Cities that are closer to Silicon Valley than Modesto will face this issue a little later, but not a lot. Tracy and Salinas at about 60 miles away from San Jose and Gilroy at about 30 miles away may have a little bit more time than Modesto, but they will have to face a declining population of commuters eventually.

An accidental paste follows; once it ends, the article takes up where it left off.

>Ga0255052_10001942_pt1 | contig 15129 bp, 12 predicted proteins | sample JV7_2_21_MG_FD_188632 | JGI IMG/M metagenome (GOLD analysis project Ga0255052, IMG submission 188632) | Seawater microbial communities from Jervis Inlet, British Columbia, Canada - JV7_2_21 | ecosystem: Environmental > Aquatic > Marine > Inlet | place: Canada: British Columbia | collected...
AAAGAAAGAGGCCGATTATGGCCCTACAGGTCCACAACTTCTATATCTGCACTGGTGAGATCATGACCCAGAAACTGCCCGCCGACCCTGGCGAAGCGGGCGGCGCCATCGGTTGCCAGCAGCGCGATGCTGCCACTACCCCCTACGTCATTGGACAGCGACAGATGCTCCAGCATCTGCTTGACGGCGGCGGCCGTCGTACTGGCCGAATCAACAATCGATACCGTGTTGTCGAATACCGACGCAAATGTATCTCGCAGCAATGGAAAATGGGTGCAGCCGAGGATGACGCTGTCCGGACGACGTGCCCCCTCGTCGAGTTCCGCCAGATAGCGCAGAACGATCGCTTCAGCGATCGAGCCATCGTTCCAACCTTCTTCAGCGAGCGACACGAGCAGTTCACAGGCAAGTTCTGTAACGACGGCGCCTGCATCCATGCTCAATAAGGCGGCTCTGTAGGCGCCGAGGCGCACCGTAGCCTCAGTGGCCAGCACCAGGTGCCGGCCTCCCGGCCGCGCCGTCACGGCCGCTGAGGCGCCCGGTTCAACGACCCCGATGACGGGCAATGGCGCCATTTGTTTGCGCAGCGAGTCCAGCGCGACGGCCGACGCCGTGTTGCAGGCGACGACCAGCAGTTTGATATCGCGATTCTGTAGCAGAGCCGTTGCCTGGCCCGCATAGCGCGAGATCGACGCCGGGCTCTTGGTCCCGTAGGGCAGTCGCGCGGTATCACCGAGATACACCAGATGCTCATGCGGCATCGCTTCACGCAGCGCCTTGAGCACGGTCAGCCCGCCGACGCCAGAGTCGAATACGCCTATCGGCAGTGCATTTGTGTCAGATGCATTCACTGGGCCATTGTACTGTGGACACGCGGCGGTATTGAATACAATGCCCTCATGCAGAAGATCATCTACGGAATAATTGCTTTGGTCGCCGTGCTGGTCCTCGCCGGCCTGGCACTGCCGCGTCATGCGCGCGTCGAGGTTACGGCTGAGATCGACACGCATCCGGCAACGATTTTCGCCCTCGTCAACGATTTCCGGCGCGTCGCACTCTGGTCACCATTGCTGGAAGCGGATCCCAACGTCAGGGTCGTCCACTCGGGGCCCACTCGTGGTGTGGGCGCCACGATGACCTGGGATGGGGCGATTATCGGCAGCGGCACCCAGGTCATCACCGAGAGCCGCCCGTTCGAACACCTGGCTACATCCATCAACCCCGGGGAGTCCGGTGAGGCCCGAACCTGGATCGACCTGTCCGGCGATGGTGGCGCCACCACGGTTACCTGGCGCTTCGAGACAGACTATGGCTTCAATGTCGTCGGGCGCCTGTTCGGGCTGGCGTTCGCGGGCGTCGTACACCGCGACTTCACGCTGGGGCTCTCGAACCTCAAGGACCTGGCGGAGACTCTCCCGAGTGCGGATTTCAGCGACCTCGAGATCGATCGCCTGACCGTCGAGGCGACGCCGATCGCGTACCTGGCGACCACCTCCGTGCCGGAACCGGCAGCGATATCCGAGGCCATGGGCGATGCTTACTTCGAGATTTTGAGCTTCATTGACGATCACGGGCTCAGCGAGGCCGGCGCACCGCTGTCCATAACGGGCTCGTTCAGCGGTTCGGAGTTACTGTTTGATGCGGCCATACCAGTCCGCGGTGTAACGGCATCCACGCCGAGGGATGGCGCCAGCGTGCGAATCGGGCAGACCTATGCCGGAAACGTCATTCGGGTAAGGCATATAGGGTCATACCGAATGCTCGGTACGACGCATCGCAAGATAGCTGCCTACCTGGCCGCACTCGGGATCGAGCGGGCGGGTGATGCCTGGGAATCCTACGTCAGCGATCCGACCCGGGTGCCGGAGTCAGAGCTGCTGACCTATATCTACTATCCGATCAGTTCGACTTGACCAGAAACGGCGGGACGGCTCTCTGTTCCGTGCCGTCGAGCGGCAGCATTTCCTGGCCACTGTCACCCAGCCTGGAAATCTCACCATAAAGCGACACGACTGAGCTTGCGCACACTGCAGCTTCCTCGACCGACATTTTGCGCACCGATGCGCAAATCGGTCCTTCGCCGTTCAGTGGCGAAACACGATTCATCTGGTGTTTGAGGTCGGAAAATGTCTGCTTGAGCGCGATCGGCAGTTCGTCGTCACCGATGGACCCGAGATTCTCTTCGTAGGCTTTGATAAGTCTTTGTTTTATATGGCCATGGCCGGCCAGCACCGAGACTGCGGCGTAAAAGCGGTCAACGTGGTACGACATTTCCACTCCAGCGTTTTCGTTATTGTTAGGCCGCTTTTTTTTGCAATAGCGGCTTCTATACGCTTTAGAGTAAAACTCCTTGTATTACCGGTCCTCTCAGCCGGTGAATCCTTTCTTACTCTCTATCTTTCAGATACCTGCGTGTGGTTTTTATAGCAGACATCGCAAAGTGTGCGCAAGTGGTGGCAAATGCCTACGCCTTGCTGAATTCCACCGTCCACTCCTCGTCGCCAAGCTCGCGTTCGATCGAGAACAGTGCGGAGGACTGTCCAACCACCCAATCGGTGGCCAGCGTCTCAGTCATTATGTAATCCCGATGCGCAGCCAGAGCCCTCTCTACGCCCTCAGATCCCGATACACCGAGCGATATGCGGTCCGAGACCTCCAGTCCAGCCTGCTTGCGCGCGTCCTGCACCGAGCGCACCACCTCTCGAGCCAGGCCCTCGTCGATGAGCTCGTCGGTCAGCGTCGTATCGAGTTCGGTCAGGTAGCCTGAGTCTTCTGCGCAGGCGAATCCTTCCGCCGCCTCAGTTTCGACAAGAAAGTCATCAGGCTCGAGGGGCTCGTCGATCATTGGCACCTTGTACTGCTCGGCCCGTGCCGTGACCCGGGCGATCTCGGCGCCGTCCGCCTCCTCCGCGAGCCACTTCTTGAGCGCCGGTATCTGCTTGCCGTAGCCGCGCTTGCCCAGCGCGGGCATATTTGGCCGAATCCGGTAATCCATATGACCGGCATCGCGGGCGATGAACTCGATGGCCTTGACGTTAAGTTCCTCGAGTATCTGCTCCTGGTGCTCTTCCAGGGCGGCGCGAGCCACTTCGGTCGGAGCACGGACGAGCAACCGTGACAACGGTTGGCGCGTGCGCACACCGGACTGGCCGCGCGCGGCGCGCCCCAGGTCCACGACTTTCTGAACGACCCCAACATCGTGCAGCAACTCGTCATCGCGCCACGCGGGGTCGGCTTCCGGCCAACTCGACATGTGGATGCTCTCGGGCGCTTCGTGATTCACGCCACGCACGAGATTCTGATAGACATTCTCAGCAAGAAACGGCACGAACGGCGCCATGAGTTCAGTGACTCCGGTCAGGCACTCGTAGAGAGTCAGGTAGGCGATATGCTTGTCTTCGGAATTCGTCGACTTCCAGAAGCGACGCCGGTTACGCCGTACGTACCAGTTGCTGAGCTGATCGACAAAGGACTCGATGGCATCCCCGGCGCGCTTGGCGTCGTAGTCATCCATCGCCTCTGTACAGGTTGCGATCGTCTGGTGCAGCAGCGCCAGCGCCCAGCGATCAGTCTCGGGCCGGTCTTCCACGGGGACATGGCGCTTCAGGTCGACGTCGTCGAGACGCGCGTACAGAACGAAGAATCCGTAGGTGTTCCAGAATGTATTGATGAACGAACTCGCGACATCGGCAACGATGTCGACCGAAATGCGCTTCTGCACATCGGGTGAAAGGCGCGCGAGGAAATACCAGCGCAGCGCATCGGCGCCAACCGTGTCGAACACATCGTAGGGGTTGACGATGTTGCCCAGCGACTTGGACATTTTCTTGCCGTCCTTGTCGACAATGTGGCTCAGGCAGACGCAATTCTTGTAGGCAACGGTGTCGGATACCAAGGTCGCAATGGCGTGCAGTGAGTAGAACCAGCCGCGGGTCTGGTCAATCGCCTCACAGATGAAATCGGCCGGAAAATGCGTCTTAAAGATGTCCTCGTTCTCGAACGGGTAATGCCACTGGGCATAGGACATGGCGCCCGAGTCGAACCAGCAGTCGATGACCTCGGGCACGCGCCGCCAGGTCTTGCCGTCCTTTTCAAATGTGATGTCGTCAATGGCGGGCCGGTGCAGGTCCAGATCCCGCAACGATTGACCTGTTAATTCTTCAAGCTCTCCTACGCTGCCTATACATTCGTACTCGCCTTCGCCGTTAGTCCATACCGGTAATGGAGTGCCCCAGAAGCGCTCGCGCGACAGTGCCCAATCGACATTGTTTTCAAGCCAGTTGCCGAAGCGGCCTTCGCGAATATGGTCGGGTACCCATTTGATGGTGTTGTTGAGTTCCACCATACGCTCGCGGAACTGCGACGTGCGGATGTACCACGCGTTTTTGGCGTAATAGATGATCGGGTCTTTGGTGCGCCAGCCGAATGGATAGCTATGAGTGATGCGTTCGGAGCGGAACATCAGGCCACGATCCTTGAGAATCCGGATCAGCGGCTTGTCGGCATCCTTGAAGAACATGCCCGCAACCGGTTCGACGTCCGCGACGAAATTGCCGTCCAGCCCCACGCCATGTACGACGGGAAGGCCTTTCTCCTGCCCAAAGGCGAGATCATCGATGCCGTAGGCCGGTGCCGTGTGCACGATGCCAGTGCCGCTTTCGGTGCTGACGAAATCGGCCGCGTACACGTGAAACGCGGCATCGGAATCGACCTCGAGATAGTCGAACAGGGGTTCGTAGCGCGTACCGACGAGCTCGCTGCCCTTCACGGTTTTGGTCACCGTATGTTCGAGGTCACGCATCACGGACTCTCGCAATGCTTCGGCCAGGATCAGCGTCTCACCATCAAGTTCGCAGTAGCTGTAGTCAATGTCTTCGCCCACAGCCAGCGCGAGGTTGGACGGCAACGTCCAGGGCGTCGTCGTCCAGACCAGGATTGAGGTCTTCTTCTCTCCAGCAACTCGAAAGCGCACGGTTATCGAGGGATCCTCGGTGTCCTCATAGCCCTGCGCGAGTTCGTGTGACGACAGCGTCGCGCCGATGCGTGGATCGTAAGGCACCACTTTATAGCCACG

The big question for leadership in these areas is how they will face this issue. You can ignore it and allow significant parts of a city to become a ghost town. You can look to create another industry. This could involve adding Indian Gaming Casinos, and living with a greater crime rate, or adding an amusement park, and living with more noise. It could involve something else entirely. It could involve the city declaring imminent domain on abandoned tracts, bulldozing the properties, and putting in parks to improve property values nearby. You could even allow people to buy vacant properties next to their own and combine the lots, and build a nicer home on the combined property. This might be a good idea in certain areas of a city. Some of these combined properties might even be returned to agriculture as large gardens or small farms.